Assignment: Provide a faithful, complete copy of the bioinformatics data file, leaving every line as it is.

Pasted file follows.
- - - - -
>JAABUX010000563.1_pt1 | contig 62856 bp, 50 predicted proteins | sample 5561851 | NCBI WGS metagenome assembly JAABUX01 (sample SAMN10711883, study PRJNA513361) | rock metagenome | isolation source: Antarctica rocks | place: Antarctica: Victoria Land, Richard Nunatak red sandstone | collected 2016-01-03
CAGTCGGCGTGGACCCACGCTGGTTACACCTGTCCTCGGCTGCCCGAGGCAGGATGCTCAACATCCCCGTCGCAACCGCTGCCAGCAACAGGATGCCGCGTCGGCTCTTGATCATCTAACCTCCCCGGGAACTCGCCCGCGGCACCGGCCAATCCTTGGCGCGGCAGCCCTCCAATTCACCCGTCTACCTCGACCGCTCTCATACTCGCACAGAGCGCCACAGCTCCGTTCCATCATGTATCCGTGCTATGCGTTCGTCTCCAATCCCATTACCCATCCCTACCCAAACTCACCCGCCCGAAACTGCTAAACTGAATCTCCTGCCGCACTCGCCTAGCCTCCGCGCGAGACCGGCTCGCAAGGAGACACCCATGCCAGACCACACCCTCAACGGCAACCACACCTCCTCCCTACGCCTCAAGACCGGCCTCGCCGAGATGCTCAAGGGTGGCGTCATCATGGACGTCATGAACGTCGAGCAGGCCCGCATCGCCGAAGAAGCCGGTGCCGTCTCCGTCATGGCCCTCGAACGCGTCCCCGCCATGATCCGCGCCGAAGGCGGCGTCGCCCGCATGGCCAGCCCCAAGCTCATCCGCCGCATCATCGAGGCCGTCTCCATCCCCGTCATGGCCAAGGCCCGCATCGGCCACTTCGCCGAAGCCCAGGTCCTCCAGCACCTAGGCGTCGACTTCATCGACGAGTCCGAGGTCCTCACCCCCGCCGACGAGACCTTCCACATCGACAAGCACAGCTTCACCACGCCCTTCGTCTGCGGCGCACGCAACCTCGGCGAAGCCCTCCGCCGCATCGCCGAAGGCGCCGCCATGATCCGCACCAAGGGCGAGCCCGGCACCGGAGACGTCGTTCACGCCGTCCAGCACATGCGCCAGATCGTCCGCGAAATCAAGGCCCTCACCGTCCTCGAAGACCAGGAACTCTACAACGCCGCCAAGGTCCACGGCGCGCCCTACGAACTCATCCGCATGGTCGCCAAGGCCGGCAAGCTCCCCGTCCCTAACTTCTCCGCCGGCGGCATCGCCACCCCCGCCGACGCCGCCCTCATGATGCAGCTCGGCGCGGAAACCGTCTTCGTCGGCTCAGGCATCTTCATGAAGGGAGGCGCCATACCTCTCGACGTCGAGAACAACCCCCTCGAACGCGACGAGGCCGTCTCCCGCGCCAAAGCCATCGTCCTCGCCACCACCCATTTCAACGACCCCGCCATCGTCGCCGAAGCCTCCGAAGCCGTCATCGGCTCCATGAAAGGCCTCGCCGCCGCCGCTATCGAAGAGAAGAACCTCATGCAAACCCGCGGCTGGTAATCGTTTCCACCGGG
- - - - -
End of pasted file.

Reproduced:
>JAABUX010000563.1_pt1 | contig 62856 bp, 50 predicted proteins | sample 5561851 | NCBI WGS metagenome assembly JAABUX01 (sample SAMN10711883, study PRJNA513361) | rock metagenome | isolation source: Antarctica rocks | place: Antarctica: Victoria Land, Richard Nunatak red sandstone | collected 2016-01-03
CAGTCGGCGTGGACCCACGCTGGTTACACCTGTCCTCGGCTGCCCGAGGCAGGATGCTCAACATCCCCGTCGCAACCGCTGCCAGCAACAGGATGCCGCGTCGGCTCTTGATCATCTAACCTCCCCGGGAACTCGCCCGCGGCACCGGCCAATCCTTGGCGCGGCAGCCCTCCAATTCACCCGTCTACCTCGACCGCTCTCATACTCGCACAGAGCGCCACAGCTCCGTTCCATCATGTATCCGTGCTATGCGTTCGTCTCCAATCCCATTACCCATCCCTACCCAAACTCACCCGCCCGAAACTGCTAAACTGAATCTCCTGCCGCACTCGCCTAGCCTCCGCGCGAGACCGGCTCGCAAGGAGACACCCATGCCAGACCACACCCTCAACGGCAACCACACCTCCTCCCTACGCCTCAAGACCGGCCTCGCCGAGATGCTCAAGGGTGGCGTCATCATGGACGTCATGAACGTCGAGCAGGCCCGCATCGCCGAAGAAGCCGGTGCCGTCTCCGTCATGGCCCTCGAACGCGTCCCCGCCATGATCCGCGCCGAAGGCGGCGTCGCCCGCATGGCCAGCCCCAAGCTCATCCGCCGCATCATCGAGGCCGTCTCCATCCCCGTCATGGCCAAGGCCCGCATCGGCCACTTCGCCGAAGCCCAGGTCCTCCAGCACCTAGGCGTCGACTTCATCGACGAGTCCGAGGTCCTCACCCCCGCCGACGAGACCTTCCACATCGACAAGCACAGCTTCACCACGCCCTTCGTCTGCGGCGCACGCAACCTCGGCGAAGCCCTCCGCCGCATCGCCGAAGGCGCCGCCATGATCCGCACCAAGGGCGAGCCCGGCACCGGAGACGTCGTTCACGCCGTCCAGCACATGCGCCAGATCGTCCGCGAAATCAAGGCCCTCACCGTCCTCGAAGACCAGGAACTCTACAACGCCGCCAAGGTCCACGGCGCGCCCTACGAACTCATCCGCATGGTCGCCAAGGCCGGCAAGCTCCCCGTCCCTAACTTCTCCGCCGGCGGCATCGCCACCCCCGCCGACGCCGCCCTCATGATGCAGCTCGGCGCGGAAACCGTCTTCGTCGGCTCAGGCATCTTCATGAAGGGAGGCGCCATACCTCTCGACGTCGAGAACAACCCCCTCGAACGCGACGAGGCCGTCTCCCGCGCCAAAGCCATCGTCCTCGCCACCACCCATTTCAACGACCCCGCCATCGTCGCCGAAGCCTCCGAAGCCGTCATCGGCTCCATGAAAGGCCTCGCCGCCGCCGCTATCGAAGAGAAGAACCTCATGCAAACCCGCGGCTGGTAATCGTTTCCACCGGG